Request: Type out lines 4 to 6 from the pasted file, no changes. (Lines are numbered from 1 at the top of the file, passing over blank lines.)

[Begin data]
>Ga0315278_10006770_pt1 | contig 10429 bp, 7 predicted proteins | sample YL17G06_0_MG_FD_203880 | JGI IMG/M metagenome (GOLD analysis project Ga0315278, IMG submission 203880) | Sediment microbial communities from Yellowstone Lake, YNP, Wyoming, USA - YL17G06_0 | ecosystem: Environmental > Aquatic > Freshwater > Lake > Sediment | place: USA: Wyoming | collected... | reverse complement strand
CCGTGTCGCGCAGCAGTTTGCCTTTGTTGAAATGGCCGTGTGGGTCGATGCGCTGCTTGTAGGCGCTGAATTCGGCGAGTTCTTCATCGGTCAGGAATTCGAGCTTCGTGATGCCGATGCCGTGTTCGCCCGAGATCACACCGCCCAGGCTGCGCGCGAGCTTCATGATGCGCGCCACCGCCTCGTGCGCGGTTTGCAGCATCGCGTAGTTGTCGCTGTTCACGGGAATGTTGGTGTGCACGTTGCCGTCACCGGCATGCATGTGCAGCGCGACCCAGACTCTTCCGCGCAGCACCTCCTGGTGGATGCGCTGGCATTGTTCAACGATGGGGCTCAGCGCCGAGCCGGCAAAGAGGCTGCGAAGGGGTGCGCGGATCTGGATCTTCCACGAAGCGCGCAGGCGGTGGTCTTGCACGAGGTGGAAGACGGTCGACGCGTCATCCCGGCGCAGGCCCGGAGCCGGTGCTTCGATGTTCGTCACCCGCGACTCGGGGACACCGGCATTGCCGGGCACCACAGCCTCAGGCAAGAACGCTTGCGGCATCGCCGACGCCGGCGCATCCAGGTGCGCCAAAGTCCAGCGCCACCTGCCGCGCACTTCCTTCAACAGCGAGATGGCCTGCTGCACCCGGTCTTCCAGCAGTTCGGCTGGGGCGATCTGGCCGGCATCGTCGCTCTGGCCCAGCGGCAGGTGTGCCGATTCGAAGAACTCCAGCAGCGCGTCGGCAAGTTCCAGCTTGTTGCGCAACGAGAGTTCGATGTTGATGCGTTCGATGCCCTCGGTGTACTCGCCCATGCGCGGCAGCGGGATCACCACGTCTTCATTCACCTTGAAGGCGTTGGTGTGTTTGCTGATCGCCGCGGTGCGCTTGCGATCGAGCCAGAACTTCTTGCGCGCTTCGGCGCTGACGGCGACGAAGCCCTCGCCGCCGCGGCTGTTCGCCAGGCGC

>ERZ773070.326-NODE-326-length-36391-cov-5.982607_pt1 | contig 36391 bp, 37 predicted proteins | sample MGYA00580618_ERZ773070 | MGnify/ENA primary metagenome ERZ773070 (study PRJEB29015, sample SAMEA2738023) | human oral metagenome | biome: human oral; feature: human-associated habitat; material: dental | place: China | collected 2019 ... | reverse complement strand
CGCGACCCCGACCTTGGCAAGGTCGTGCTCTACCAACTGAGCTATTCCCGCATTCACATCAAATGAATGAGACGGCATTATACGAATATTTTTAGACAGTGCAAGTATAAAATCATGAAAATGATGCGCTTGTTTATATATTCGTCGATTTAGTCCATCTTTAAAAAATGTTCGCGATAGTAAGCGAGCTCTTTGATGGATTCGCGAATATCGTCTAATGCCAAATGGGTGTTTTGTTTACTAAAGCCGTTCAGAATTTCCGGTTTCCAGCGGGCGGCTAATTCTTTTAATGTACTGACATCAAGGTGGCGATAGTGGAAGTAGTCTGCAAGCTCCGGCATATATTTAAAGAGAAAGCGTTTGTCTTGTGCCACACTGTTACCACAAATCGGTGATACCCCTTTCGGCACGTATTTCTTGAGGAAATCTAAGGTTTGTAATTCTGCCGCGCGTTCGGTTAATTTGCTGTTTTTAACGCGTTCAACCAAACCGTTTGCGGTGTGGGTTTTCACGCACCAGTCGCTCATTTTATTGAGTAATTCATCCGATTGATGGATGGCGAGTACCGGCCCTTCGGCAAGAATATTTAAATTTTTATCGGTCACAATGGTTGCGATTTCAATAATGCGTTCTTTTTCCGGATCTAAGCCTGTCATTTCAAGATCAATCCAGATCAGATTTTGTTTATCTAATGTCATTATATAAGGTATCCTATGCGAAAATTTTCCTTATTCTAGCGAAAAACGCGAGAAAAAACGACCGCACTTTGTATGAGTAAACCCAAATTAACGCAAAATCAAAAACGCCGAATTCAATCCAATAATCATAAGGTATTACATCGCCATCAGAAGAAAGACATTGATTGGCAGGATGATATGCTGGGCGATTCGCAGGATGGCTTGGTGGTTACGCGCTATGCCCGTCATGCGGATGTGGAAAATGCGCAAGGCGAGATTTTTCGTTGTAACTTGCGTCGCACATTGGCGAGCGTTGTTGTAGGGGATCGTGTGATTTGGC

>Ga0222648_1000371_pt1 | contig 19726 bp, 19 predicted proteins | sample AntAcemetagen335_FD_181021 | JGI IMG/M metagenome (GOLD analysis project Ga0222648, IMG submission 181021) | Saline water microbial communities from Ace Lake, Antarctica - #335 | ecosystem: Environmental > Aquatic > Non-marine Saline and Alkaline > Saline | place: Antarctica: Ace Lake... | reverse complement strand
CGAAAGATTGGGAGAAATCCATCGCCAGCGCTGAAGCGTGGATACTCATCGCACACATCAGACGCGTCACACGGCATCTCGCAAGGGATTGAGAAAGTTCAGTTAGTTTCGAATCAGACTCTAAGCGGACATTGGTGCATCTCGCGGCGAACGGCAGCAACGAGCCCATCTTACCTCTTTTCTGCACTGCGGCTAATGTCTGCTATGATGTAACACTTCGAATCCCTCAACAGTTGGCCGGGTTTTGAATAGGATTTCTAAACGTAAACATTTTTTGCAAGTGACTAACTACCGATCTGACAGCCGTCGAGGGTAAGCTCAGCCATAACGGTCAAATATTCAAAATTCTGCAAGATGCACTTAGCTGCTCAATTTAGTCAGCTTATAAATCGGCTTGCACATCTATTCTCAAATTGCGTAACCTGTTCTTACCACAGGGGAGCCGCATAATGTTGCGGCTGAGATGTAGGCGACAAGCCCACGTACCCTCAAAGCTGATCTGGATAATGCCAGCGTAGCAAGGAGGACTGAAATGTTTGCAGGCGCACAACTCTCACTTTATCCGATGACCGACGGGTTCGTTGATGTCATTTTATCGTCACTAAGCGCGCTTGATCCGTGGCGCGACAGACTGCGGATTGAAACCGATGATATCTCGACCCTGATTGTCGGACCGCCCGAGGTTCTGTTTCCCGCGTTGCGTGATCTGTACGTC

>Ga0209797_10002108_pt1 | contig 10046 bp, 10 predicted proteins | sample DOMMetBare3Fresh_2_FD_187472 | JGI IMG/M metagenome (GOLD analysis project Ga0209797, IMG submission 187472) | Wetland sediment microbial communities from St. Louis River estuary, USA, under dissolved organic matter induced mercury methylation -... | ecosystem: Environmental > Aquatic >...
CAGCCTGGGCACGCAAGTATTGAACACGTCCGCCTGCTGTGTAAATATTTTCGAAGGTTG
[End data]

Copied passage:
CGCGACCCCGACCTTGGCAAGGTCGTGCTCTACCAACTGAGCTATTCCCGCATTCACATCAAATGAATGAGACGGCATTATACGAATATTTTTAGACAGTGCAAGTATAAAATCATGAAAATGATGCGCTTGTTTATATATTCGTCGATTTAGTCCATCTTTAAAAAATGTTCGCGATAGTAAGCGAGCTCTTTGATGGATTCGCGAATATCGTCTAATGCCAAATGGGTGTTTTGTTTACTAAAGCCGTTCAGAATTTCCGGTTTCCAGCGGGCGGCTAATTCTTTTAATGTACTGACATCAAGGTGGCGATAGTGGAAGTAGTCTGCAAGCTCCGGCATATATTTAAAGAGAAAGCGTTTGTCTTGTGCCACACTGTTACCACAAATCGGTGATACCCCTTTCGGCACGTATTTCTTGAGGAAATCTAAGGTTTGTAATTCTGCCGCGCGTTCGGTTAATTTGCTGTTTTTAACGCGTTCAACCAAACCGTTTGCGGTGTGGGTTTTCACGCACCAGTCGCTCATTTTATTGAGTAATTCATCCGATTGATGGATGGCGAGTACCGGCCCTTCGGCAAGAATATTTAAATTTTTATCGGTCACAATGGTTGCGATTTCAATAATGCGTTCTTTTTCCGGATCTAAGCCTGTCATTTCAAGATCAATCCAGATCAGATTTTGTTTATCTAATGTCATTATATAAGGTATCCTATGCGAAAATTTTCCTTATTCTAGCGAAAAACGCGAGAAAAAACGACCGCACTTTGTATGAGTAAACCCAAATTAACGCAAAATCAAAAACGCCGAATTCAATCCAATAATCATAAGGTATTACATCGCCATCAGAAGAAAGACATTGATTGGCAGGATGATATGCTGGGCGATTCGCAGGATGGCTTGGTGGTTACGCGCTATGCCCGTCATGCGGATGTGGAAAATGCGCAAGGCGAGATTTTTCGTTGTAACTTGCGTCGCACATTGGCGAGCGTTGTTGTAGGGGATCGTGTGATTTGGC

>Ga0222648_1000371_pt1 | contig 19726 bp, 19 predicted proteins | sample AntAcemetagen335_FD_181021 | JGI IMG/M metagenome (GOLD analysis project Ga0222648, IMG submission 181021) | Saline water microbial communities from Ace Lake, Antarctica - #335 | ecosystem: Environmental > Aquatic > Non-marine Saline and Alkaline > Saline | place: Antarctica: Ace Lake... | reverse complement strand
CGAAAGATTGGGAGAAATCCATCGCCAGCGCTGAAGCGTGGATACTCATCGCACACATCAGACGCGTCACACGGCATCTCGCAAGGGATTGAGAAAGTTCAGTTAGTTTCGAATCAGACTCTAAGCGGACATTGGTGCATCTCGCGGCGAACGGCAGCAACGAGCCCATCTTACCTCTTTTCTGCACTGCGGCTAATGTCTGCTATGATGTAACACTTCGAATCCCTCAACAGTTGGCCGGGTTTTGAATAGGATTTCTAAACGTAAACATTTTTTGCAAGTGACTAACTACCGATCTGACAGCCGTCGAGGGTAAGCTCAGCCATAACGGTCAAATATTCAAAATTCTGCAAGATGCACTTAGCTGCTCAATTTAGTCAGCTTATAAATCGGCTTGCACATCTATTCTCAAATTGCGTAACCTGTTCTTACCACAGGGGAGCCGCATAATGTTGCGGCTGAGATGTAGGCGACAAGCCCACGTACCCTCAAAGCTGATCTGGATAATGCCAGCGTAGCAAGGAGGACTGAAATGTTTGCAGGCGCACAACTCTCACTTTATCCGATGACCGACGGGTTCGTTGATGTCATTTTATCGTCACTAAGCGCGCTTGATCCGTGGCGCGACAGACTGCGGATTGAAACCGATGATATCTCGACCCTGATTGTCGGACCGCCCGAGGTTCTGTTTCCCGCGTTGCGTGATCTGTACGTC